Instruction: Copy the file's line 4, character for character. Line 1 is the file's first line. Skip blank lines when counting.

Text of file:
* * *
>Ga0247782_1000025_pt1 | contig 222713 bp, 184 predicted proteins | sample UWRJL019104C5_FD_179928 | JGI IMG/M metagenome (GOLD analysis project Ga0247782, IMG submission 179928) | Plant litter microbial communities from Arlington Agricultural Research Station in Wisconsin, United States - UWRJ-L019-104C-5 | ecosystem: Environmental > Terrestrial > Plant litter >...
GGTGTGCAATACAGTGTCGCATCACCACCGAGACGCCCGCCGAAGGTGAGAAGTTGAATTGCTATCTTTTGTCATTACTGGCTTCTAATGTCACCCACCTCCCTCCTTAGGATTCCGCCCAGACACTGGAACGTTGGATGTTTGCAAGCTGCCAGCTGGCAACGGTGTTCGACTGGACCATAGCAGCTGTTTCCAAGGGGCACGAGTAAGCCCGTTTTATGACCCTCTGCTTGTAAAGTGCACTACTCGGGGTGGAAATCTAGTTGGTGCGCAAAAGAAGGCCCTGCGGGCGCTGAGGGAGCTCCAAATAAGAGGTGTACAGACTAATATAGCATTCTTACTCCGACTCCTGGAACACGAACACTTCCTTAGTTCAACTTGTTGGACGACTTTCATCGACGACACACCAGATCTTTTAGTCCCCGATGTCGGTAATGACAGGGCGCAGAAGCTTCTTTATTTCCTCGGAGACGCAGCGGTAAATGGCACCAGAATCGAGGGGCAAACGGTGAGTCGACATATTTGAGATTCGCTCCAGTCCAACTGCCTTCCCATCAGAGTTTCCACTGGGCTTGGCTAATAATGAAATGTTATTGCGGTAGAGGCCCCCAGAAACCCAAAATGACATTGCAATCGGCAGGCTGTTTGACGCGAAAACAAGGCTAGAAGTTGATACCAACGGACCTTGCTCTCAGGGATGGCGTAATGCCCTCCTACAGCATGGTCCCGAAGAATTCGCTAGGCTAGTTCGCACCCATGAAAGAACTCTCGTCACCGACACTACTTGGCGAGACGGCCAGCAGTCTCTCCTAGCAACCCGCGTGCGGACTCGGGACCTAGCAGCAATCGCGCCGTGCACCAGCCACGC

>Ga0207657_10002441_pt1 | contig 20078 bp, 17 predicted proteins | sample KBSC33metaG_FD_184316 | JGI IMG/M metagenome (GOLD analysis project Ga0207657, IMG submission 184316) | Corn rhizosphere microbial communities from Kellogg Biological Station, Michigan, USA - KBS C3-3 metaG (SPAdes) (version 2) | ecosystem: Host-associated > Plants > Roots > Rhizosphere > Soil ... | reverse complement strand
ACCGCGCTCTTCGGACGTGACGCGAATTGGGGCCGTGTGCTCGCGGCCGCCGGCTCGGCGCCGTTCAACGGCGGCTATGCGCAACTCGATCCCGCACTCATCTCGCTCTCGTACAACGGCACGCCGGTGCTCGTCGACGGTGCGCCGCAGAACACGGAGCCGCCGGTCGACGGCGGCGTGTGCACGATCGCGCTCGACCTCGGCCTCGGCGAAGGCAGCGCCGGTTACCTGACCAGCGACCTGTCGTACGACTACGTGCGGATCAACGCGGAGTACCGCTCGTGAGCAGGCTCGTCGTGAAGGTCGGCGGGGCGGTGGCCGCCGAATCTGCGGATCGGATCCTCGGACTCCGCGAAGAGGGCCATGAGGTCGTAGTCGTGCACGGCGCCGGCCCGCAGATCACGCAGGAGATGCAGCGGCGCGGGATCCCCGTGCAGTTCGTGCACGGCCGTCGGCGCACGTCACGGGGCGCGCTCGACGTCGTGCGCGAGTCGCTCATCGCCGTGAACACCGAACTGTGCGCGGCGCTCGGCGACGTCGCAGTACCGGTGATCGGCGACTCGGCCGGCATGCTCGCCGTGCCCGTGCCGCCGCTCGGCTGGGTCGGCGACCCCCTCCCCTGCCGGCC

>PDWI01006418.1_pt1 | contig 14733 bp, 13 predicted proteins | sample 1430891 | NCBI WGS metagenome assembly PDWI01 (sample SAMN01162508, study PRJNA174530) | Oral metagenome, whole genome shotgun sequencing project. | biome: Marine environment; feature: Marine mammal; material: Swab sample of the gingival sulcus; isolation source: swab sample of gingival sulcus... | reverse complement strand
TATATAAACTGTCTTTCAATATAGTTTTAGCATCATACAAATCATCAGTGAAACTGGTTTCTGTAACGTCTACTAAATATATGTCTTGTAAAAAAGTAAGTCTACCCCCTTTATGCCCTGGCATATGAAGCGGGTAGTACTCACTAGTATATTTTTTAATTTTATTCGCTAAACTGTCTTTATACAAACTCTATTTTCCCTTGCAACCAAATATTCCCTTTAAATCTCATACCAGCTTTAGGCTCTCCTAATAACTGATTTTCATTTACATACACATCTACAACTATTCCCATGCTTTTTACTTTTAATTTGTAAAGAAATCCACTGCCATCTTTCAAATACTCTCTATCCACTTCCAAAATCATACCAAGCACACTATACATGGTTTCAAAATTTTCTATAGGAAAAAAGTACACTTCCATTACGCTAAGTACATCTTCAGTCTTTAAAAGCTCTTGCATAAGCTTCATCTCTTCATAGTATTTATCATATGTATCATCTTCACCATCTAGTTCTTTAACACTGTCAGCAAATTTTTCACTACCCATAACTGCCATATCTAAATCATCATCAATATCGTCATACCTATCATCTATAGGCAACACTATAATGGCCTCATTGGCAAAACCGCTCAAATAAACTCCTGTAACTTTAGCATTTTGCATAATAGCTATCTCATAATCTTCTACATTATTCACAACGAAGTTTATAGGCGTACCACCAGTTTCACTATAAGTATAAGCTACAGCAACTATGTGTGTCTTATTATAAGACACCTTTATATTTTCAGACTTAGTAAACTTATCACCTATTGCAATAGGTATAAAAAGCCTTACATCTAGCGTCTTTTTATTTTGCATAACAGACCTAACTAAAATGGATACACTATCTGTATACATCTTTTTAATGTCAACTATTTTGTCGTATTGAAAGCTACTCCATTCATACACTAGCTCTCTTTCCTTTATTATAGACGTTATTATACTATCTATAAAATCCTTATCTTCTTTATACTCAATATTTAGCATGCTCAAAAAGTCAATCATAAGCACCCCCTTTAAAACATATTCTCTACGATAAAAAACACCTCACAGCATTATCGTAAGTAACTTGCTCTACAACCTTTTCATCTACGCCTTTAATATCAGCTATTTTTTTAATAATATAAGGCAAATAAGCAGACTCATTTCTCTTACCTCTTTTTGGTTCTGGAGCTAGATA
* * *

ACCGCGCTCTTCGGACGTGACGCGAATTGGGGCCGTGTGCTCGCGGCCGCCGGCTCGGCGCCGTTCAACGGCGGCTATGCGCAACTCGATCCCGCACTCATCTCGCTCTCGTACAACGGCACGCCGGTGCTCGTCGACGGTGCGCCGCAGAACACGGAGCCGCCGGTCGACGGCGGCGTGTGCACGATCGCGCTCGACCTCGGCCTCGGCGAAGGCAGCGCCGGTTACCTGACCAGCGACCTGTCGTACGACTACGTGCGGATCAACGCGGAGTACCGCTCGTGAGCAGGCTCGTCGTGAAGGTCGGCGGGGCGGTGGCCGCCGAATCTGCGGATCGGATCCTCGGACTCCGCGAAGAGGGCCATGAGGTCGTAGTCGTGCACGGCGCCGGCCCGCAGATCACGCAGGAGATGCAGCGGCGCGGGATCCCCGTGCAGTTCGTGCACGGCCGTCGGCGCACGTCACGGGGCGCGCTCGACGTCGTGCGCGAGTCGCTCATCGCCGTGAACACCGAACTGTGCGCGGCGCTCGGCGACGTCGCAGTACCGGTGATCGGCGACTCGGCCGGCATGCTCGCCGTGCCCGTGCCGCCGCTCGGCTGGGTCGGCGACCCCCTCCCCTGCCGGCC